Your Whole Body Needs You to Treat Your Sleep Apnea
Obstructive sleep apnea (OSA) describes the mechanical failure of the upper airway to allow adequate oxygen into your lungs during sleep. Without adequate oxygen during sleep, you can suffer from long periods of low blood oxygen known as hypoxia.
In a hypoxic state, your body launches and maintains a body-wide inflammatory response. Over time, inflammation creates a domino effect of health problems across the body’s many systems.
When you don’t treat your sleep apnea
Let’s take a closer look at how untreated OSA affects the cardiovascular, endocrine, neurological, respiratory, reproductive, and urinary systems.
OSA impacts your whole body, not just your sleep. Treating OSA keeps your body’s systems in healthy balance; chronic health problems caused by OSA, however, could be harder to reverse if you avoid treating your sleep apnea.
A nighttime of hypoxia leads to oxidative stress. This describes an imbalance in toxins and antioxidants, with the toxins getting the upper hand. The heart muscle, in particular, suffers from oxidative stress. Most commonly, it presents as high blood pressure.
Untreated high blood pressure is also a major risk factor for stroke.1 Other cardiovascular hazards caused by untreated OSA include:
- Heart attack
- Atrial fibrillation
- Congestive heart failure
- Atherosclerosis (“hardening of the arteries”)
- Chronic vascular disease
When hypoxia persists, the body responds by flooding the bloodstream with stress hormones such as adrenaline. This leads to perpetually higher-than-usual levels of adrenaline over several hours every night. Eventually, the blood chemistry shifts toward situations you’ve probably heard of: insulin sensitivity and glucose tolerance. Both contribute to the development of diabetes.
Polycystic ovary disease relates to the higher insulin resistance in women with untreated OSA.2
Middle-aged adults with OSA risk developing acromegaly, a condition of too much growth hormone in the bloodstream. It causes excessive growth in the soft tissues in the upper airway.3
The body’s fluids naturally redistribute across the body while you lie down to sleep. Chronic edema (swelling) may occur due to chemical imbalances related to OSA.4 This leads to edema. Meanwhile, too much fluid plumps the soft tissues in the neck, causing the mechanical collapse of the airway (apneas). It’s a vicious cycle perpetuated by untreated OSA.
Finally, hypothyroidism is linked to OSA.5
Hypoxia during sleep can damage certain brain structures, leading to the same short-term memory loss and daytime confusion that plagues chronic alcoholics and those with Alzheimer’s disease.6
Hypoxia (or, chronically, hypoxemia) may also lead to damage of the brain’s white and gray matter.6 The result? Measurable impairment in cognition, mood and alertness. Secondarily, this can cause workplace accidents and vehicular crashes due to drowsiness from untreated OSA.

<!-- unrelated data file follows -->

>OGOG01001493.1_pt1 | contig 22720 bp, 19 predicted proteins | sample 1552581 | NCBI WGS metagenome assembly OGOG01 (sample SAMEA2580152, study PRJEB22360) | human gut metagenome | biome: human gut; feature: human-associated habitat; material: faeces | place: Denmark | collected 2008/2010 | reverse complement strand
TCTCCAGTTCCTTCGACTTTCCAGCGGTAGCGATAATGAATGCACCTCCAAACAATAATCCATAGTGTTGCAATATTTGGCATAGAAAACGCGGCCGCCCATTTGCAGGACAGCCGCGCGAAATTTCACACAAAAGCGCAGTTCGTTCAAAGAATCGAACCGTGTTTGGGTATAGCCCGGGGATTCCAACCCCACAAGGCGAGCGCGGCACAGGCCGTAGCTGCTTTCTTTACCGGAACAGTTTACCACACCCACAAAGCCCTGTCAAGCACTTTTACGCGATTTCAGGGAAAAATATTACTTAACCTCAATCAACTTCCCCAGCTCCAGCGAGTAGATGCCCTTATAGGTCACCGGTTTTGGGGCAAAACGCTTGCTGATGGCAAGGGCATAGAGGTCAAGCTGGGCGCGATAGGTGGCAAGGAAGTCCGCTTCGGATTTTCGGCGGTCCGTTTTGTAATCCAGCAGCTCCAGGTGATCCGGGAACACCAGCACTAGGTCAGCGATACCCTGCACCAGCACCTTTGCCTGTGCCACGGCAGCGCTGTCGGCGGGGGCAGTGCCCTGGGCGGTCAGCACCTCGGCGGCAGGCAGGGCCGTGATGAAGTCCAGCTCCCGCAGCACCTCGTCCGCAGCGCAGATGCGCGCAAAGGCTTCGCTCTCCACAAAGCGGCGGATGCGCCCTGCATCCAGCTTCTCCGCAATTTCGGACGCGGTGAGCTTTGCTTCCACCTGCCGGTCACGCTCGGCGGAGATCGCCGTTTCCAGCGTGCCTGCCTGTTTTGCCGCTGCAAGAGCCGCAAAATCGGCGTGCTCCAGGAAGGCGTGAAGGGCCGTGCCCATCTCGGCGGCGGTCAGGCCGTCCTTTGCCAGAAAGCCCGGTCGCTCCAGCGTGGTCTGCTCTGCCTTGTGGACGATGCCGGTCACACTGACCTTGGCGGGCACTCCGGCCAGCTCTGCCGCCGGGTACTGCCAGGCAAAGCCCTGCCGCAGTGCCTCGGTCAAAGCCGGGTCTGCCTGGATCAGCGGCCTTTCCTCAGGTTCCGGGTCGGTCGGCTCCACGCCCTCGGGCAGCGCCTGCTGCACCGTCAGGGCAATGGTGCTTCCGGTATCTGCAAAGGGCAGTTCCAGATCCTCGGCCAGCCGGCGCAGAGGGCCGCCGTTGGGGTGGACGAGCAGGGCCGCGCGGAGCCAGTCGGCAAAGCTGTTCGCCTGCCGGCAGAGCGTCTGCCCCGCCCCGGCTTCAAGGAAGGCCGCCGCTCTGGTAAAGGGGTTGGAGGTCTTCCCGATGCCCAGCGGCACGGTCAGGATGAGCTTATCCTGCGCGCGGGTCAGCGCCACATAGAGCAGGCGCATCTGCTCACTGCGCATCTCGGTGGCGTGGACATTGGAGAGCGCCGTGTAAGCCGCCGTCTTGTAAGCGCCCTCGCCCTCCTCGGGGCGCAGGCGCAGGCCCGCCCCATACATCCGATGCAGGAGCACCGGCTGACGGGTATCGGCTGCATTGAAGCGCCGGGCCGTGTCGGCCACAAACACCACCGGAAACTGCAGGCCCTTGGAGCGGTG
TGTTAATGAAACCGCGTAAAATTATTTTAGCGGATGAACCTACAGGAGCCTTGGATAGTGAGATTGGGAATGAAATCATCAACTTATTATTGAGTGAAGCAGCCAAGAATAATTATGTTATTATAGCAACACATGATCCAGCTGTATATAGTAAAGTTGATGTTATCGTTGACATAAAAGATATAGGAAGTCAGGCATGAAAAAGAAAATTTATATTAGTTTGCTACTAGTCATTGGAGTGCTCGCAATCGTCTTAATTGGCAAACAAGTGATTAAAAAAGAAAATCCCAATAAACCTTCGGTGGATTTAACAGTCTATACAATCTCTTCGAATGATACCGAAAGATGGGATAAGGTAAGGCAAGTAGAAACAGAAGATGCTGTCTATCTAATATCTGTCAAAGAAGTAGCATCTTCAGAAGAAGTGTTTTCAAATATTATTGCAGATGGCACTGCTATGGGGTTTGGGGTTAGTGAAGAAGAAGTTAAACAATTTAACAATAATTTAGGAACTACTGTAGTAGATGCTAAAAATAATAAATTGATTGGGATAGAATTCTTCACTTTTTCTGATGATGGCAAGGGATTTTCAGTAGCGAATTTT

Emotional imbalances persist as an OSA side effect. Irritability, secondary depression and the worsening of preexisting mood disorders commonly result from untreated OSA.
Smokers with OSA may have chronic obstructive pulmonary disease (COPD), a disease merging emphysema with chronic bronchitis. It’s made much worse by untreated OSA.7
Pulmonary hypertension describes hypoxia which impacts heart functions related to pumping blood in a stress response to low levels of blood oxygen.
OSA may also worsen preexisting asthma.8
Women with untreated OSA may suffer from impaired ovarian function linked to infertility.9
Pregnant women may develop OSA situationally due to the normal swelling that comes with pregnancy, which means it can be temporary, disappearing once the pregnancy weight is lost. Unfortunately, this doesn’t always happen.
Meanwhile, men with untreated OSA may suffer from “low T,” or reductions in testosterone, as well as low sperm counts and impotence.10
For some, untreated OSA increases the frequency of overnight urination. This isn’t due to overactive bladder, but to the stress response that corresponds with the frequent awakenings caused by episodes of OSA. Several times a night means sleep fragmentation prevails.
These people awakened by apneas may not actually have full bladders. Instead, their body chemistry is forced into a state of wakefulness that automatically signals them to void the bladder. It’s why frequent nighttime bathroom breaks may be a sign of hidden OSA.
Sleep apnea also occurs at a significantly higher rate in people with chronic kidney disease.11
The bottom line
If you’ve been diagnosed with OSA, please take your doctor’s referrals seriously and seek out treatment. Often, treating OSA can prevent many of these conditions from developing. Or, if they’re preexisting, treating OSA can at least give you some relief from these other conditions.
You can find numerous treatments available for OSA; if you fail at one, try another. Your body and your loved ones will thank you later! And, as many people who treat their OSA will attest, you’ll feel better and live longer.
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